The British home secretary has dismissed criticism of the central African country’s human rights record British Home Secretary Suella Braverman (C) attends a Commonwealth event in Kigali, Rwanda on March 19, 2023. © Cyril Ndegeya / Anadolu Agency via Getty Images

British Home Office Secretary Suella Braverman has insisted that Rwanda is a safe place for the refugees who would be sent there under the UK’s controversial $170 million (£140 million) migrant deportation program.

Braverman made the statement during a working visit to Rwanda this week, reaffirming the UK’s “commitment to the ground-breaking partnership,” which she described as “a powerful deterrent against dangerous and illegal journey.”

She toured a modern housing estate being built in Rwanda’s capital Kigali for refugees and migrants deported from the UK, and also expanded the deportation deal to include all migrants who illegally enter British soil after passing through ‘safe’ countries.

Although the agreement between the two nations, which are approximately 6,500km apart, has been in place since last year, no one has been sent to the Central African nation yet due to legal difficulties.

The UK sought such an agreement in order to stem the flow of migrants and refugees arriving in the country in small boats.

Rwandan officials have stated that they will integrate any immigrants and refugees who arrive from the UK, although the timeline for this is uncertain.

“Mixing Rwandans and migrants is a good thing because it will help Rwandans to live in places that are, I would say, modern. But on the other hand, it will also allow migrants to be easily integrated into the Rwandan community,” Alain Mukuralinda, deputy spokesman for the Rwandan government, told reporters.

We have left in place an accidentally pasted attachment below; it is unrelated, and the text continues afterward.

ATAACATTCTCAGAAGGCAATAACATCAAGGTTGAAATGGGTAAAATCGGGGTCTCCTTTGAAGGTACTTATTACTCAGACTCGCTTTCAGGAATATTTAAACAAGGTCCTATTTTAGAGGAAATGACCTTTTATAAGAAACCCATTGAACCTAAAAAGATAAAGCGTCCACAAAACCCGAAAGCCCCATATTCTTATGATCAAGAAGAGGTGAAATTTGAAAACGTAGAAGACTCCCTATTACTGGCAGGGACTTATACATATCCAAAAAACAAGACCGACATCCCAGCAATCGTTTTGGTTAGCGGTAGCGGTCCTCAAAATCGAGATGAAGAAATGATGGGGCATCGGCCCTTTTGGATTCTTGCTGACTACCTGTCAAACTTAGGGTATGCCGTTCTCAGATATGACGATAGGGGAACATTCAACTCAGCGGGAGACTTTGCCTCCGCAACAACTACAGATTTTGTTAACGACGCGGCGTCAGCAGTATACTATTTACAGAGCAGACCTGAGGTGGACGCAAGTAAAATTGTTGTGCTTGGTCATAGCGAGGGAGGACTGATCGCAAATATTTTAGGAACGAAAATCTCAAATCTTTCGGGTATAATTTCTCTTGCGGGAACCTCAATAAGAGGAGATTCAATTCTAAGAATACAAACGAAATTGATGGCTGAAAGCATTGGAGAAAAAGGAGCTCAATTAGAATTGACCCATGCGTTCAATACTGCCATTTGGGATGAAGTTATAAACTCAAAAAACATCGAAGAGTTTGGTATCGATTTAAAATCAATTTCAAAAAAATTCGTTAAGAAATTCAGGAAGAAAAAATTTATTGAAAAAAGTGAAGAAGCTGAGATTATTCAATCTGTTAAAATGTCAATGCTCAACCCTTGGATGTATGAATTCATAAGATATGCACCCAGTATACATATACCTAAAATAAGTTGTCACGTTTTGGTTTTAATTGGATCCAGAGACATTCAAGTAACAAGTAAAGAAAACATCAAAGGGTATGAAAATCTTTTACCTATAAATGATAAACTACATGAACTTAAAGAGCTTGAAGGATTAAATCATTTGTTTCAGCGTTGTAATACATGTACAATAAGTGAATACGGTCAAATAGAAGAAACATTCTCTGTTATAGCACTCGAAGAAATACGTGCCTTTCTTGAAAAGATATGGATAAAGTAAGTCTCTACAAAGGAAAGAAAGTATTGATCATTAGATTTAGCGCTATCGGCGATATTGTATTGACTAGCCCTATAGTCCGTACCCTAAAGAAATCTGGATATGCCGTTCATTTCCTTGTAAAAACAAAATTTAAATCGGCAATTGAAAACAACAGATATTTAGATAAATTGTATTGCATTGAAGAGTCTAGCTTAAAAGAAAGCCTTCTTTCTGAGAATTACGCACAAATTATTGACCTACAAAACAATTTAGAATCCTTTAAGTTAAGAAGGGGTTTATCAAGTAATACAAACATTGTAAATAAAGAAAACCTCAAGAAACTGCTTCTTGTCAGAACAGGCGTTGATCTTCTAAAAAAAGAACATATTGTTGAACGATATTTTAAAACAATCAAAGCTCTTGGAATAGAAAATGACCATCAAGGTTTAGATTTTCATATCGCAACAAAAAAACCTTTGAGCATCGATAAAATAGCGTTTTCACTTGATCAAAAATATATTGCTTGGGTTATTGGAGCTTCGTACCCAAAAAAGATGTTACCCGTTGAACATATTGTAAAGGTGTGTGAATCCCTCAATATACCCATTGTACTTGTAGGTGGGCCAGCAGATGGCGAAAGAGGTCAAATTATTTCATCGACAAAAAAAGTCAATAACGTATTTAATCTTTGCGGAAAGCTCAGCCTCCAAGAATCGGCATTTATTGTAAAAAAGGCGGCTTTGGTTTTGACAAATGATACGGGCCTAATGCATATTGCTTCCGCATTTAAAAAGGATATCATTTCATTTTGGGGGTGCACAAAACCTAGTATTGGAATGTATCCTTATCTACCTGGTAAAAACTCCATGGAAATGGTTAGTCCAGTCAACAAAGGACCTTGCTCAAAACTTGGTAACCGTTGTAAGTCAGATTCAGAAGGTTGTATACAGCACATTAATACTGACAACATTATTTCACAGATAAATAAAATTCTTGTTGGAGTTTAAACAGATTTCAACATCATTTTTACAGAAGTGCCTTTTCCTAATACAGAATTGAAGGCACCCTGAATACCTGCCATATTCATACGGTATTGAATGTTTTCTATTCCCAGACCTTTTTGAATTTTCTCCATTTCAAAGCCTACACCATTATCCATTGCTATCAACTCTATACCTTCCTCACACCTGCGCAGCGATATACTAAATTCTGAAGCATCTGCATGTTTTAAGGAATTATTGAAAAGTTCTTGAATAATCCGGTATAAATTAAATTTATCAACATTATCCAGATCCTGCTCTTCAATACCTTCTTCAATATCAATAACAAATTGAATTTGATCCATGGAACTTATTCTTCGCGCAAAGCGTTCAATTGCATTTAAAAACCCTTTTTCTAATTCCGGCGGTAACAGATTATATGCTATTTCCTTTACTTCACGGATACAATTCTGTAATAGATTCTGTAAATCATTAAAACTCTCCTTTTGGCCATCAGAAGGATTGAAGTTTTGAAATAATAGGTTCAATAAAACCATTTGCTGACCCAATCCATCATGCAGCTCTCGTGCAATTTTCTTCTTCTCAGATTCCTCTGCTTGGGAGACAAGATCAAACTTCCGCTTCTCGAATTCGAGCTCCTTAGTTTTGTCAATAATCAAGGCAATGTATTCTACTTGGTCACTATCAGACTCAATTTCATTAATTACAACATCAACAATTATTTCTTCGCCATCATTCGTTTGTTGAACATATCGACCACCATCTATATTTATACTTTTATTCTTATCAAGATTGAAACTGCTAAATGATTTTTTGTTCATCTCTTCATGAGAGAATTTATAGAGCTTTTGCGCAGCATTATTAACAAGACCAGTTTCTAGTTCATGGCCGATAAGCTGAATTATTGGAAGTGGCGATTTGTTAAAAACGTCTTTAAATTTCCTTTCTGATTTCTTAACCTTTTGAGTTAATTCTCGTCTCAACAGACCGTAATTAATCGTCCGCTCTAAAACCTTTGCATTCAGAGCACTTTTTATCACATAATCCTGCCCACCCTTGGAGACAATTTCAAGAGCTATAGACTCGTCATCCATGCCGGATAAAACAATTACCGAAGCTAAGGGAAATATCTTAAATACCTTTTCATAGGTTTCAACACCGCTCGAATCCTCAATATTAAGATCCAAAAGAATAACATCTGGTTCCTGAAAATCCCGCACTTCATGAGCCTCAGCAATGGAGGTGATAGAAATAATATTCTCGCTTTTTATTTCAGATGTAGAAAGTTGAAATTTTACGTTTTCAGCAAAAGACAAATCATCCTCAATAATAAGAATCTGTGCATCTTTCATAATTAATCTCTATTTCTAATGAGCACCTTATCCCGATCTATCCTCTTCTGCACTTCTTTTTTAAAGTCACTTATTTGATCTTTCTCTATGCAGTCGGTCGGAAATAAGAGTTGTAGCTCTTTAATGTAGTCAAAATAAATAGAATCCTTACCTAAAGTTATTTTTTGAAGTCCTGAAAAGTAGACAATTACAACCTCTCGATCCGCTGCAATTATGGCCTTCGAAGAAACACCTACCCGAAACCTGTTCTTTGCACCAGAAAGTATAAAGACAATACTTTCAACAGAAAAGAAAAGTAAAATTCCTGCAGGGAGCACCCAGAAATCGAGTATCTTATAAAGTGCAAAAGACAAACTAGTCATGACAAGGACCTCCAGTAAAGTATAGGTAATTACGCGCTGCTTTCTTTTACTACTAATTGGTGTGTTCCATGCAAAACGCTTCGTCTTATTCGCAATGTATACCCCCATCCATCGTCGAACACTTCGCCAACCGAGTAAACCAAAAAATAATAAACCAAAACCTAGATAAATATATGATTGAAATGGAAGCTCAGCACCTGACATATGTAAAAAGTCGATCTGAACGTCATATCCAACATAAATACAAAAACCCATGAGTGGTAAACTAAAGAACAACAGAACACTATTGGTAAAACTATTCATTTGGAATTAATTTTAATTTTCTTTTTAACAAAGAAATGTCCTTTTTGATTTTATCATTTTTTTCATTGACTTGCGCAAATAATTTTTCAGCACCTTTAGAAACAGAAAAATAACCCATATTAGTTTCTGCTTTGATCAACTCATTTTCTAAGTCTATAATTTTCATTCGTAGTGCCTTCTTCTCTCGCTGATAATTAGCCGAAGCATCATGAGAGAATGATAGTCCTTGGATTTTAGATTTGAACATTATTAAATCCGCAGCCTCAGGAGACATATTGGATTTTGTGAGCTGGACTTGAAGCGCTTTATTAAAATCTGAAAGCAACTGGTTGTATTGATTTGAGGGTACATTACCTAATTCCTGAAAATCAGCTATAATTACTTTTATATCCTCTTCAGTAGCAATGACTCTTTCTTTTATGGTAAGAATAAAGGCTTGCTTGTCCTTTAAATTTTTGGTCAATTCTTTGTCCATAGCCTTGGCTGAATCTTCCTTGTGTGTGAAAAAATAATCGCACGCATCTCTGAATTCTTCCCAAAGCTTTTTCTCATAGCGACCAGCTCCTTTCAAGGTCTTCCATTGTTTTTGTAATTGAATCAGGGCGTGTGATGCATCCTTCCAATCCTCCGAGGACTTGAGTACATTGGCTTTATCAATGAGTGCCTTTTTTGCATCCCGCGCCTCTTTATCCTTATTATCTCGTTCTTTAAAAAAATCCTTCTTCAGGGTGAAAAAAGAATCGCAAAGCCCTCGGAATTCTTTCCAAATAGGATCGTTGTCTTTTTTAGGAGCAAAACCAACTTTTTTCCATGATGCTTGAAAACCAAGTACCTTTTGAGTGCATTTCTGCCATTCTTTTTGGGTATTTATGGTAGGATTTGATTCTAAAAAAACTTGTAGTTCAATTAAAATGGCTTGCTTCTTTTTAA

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Despite assurances, the controversial Illegal Migration Bill, which the UN Refugee Agency UNHCR calls an asylum ban, is facing stiff opposition not only from rights groups and political opponents, but also from within Braverman’s own party.

According to the Refugee Council, approximately 200,000 people may be imprisoned or forced into poverty as a result of the initiative, and nearly 45,000 children may have their asylum applications denied.

The US State Department has spoken out against the move, calling it unjust and an attempt to punish those who seek asylum in the UK.

According to the US Bureau of Democracy, Human Rights, and Labor 2022 report on human rights practices in Rwanda, the central African nation is experiencing an increase in human rights issues, such as extrajudicial killings, torture, arbitrary detention, imprisonment on political grounds, and restrictions on freedom of expression.

However, Braverman dismissed criticism of Rwanda’s human rights record, saying that permanent resettlement from the UK would be a “blessing.” She emphasized that those deported would have a “safe and secure life,” calling the approach “humane” and “compassionate.” (RT)